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Sampling features quite heavily in this issue, and not only in the review department. This month sees the start of Paul Williams' sampler project which offers a lot of useful facilities for a very affordable price.

It is however easy to lose track of the real objectives when faced with all this new technology and it's easy to talk yourself into believing that the lack of a piece of equipment is inhibiting your creativity when the exact opposite may be the case. Playing back some of my old recordings, which must be ten years old, I was surprised at how effective some of the sounds and treatments were, even though I had only four tracks, a spring reverb and a tape loop echo machine. True, my present recordings sound much cleaner but even on those old tapes, the ideas managed to win through.

One of my favourite bones of contention concerns the ubiquitous polysynth. Before affordable polysynths were introduced, monosynths had to be layered to provide any kind of polyphonic arrangement but each voice somehow retained its identity and the whole was frequently more than just the sum of the parts. How many polysynth parts have you heard that sound little better than a cheap organ played through a wah wah pedal, even though the gear itself cost a small fortune?

This too applies to samplers and with a bit of care, a very basic non-MIDI mono sampler can be used to create some very exciting effects. Again, polyphony often detracts from the impact of the sound and you only have to witness the number of records produced with totally redundant Fairlight parts that sound like a cheap polysynth played through a fuzz box to recognise this fact.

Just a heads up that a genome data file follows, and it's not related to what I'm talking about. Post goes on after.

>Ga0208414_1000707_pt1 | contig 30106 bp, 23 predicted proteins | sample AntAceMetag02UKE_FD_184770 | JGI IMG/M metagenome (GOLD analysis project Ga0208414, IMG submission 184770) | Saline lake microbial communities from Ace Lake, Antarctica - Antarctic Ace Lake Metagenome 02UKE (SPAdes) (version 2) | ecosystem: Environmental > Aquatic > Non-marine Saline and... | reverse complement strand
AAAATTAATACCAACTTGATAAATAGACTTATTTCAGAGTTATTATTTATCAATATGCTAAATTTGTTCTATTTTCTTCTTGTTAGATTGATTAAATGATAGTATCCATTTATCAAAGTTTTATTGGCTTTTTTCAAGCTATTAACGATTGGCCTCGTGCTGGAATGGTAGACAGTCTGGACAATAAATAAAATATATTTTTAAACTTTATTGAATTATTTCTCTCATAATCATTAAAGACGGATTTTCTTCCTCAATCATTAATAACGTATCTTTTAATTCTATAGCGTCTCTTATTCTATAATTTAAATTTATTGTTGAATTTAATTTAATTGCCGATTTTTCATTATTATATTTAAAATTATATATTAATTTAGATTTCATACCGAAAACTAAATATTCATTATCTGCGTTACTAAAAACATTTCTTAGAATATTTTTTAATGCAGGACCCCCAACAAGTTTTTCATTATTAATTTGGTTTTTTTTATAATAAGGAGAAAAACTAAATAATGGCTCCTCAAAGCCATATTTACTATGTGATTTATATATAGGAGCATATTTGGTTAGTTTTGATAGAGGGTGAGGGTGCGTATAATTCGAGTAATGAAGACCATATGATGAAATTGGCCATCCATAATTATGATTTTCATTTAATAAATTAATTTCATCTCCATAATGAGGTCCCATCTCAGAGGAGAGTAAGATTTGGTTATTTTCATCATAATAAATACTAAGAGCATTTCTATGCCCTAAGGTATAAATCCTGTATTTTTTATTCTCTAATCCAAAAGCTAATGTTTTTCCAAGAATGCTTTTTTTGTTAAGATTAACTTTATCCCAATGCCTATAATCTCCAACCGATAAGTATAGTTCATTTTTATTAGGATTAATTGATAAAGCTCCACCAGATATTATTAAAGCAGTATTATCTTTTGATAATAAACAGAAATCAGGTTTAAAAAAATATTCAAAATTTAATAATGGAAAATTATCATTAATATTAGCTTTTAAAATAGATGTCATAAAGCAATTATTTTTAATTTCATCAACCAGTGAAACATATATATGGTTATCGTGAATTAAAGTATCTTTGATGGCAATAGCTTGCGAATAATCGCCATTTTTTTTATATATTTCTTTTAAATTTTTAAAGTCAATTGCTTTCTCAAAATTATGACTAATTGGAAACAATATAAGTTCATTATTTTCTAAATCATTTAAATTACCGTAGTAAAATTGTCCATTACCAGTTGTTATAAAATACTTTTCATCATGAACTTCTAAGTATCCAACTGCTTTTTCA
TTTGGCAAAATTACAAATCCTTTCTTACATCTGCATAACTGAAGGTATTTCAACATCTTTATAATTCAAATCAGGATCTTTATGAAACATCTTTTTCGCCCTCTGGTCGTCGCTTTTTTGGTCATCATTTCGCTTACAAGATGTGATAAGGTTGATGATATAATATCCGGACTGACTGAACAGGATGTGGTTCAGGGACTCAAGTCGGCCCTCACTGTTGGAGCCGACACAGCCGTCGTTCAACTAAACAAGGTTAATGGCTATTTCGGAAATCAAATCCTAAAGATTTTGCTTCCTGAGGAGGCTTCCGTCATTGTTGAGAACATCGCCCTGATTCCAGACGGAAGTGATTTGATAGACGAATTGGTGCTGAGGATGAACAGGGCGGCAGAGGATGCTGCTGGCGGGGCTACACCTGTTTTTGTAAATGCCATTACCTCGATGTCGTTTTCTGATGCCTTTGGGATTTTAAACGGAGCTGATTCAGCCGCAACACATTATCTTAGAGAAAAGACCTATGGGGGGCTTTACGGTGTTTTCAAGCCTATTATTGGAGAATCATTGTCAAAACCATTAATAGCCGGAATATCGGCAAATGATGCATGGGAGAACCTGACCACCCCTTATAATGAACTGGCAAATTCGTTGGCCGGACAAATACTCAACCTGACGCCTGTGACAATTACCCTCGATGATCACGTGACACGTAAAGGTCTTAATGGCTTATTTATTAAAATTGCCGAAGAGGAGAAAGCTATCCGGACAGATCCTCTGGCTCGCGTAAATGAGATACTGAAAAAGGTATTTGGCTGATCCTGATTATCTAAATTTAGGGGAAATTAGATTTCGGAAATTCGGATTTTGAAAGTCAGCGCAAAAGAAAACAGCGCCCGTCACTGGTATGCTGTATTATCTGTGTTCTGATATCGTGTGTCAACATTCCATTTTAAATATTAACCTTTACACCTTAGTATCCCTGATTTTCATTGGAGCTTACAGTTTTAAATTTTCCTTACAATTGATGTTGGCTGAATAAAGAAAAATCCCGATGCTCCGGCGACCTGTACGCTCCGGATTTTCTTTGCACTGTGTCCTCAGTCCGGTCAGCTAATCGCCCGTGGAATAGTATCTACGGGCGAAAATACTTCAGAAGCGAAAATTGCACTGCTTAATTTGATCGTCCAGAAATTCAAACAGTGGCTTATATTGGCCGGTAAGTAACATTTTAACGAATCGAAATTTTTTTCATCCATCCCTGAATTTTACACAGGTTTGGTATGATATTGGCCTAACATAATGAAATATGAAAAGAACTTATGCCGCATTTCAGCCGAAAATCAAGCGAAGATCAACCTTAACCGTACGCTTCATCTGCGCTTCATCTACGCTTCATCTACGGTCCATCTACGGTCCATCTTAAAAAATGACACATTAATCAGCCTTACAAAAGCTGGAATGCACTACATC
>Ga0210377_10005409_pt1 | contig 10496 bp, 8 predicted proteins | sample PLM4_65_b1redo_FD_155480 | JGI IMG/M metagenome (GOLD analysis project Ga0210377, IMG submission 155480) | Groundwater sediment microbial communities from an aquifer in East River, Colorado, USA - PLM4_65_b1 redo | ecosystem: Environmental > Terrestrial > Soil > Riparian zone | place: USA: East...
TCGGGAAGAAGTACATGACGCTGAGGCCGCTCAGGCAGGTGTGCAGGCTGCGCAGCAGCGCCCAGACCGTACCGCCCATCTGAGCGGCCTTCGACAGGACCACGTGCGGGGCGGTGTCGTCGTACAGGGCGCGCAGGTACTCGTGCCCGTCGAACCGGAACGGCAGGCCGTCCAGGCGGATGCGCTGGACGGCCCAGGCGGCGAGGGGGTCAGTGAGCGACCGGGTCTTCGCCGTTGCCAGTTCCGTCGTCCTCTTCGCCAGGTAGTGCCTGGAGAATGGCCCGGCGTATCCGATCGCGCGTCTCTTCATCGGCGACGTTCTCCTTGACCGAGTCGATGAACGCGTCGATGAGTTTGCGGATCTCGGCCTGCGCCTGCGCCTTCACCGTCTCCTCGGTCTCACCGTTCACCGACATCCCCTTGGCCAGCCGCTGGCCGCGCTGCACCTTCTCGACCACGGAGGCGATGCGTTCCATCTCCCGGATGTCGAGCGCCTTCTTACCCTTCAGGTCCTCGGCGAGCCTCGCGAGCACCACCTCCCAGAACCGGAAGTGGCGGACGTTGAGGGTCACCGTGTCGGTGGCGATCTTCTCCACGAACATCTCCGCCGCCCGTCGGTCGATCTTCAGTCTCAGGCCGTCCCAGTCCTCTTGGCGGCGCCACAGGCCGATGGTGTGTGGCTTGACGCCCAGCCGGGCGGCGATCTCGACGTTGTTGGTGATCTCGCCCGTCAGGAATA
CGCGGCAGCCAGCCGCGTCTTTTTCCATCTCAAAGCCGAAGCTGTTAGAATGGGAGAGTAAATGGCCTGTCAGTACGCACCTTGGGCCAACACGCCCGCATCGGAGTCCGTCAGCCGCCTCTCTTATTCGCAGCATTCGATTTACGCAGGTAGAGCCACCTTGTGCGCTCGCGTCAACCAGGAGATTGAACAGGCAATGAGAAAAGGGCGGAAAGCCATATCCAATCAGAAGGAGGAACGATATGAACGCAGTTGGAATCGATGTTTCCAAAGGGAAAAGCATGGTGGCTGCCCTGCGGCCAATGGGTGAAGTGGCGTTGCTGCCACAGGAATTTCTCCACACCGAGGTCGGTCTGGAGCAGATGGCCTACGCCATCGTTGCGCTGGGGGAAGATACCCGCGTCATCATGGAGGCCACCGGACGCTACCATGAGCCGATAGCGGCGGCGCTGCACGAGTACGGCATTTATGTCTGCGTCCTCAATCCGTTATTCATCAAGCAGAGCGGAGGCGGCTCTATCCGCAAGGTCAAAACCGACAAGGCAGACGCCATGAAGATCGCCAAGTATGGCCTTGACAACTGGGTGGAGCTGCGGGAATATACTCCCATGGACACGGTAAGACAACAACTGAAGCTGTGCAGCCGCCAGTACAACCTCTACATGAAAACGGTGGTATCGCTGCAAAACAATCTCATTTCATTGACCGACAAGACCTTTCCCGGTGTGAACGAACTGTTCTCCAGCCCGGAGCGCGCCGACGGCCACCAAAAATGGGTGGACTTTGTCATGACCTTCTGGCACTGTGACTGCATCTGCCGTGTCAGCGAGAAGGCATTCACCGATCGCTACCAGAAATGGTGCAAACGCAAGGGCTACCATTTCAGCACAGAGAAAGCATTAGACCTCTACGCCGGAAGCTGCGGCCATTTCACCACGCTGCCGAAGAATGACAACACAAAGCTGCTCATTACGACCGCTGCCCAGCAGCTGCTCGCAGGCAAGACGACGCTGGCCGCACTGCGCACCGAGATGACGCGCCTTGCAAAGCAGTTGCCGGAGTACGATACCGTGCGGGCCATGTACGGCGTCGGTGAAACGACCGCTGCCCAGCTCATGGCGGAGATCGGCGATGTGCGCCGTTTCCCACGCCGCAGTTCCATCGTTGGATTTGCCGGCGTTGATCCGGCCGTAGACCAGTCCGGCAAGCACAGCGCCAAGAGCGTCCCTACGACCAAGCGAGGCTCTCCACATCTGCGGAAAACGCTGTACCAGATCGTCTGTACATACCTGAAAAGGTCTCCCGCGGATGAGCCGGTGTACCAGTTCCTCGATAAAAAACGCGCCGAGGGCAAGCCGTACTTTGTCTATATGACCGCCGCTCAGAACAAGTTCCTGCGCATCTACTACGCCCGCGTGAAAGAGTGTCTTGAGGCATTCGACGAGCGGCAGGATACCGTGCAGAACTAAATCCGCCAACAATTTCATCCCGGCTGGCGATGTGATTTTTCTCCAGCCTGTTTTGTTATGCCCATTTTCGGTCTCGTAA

What it comes down to is that it is your ideas that count and not just the mound of equipment that you may or may not have accumulated, and a bit of healthy experimentation is definitely to be encouraged. For example; play your cheap monosynth through an old TV speaker suspended in an empty steel bucket and then mic up the results adding a load of cheap reverb at the same time. The chances are that anyone supposedly in the know will ask you what the sample was and what sampler you are using. A couple of cheap contact mics on the bucket and you could really get them guessing.

We are hoping to introduce a new page into H&SR in the near future dedicated to passing on useful little hints, tricks and tips that will help you to get the most out of your equipment so if you have any secrets that you'd like to share, please send them in and we'll fit them in somewhere.

Finally, the Frankfurt Music Fair is looming on the horizon and now is the time that we all draw straws to see who sits in the front seat of the car on the way over there. The one with the short straw sits in the front. The survivors from this expedition to the frozen wastes of Germany will be reporting on all the new products on show but as usual, I don't suppose we'll actually get any to play with until late in the summer.



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Home & Studio Recording - Copyright: Music Maker Publications (UK), Future Publishing.

 

Home & Studio Recording - Feb 1986

Donated & scanned by: Mike Gorman

Editorial by Paul White

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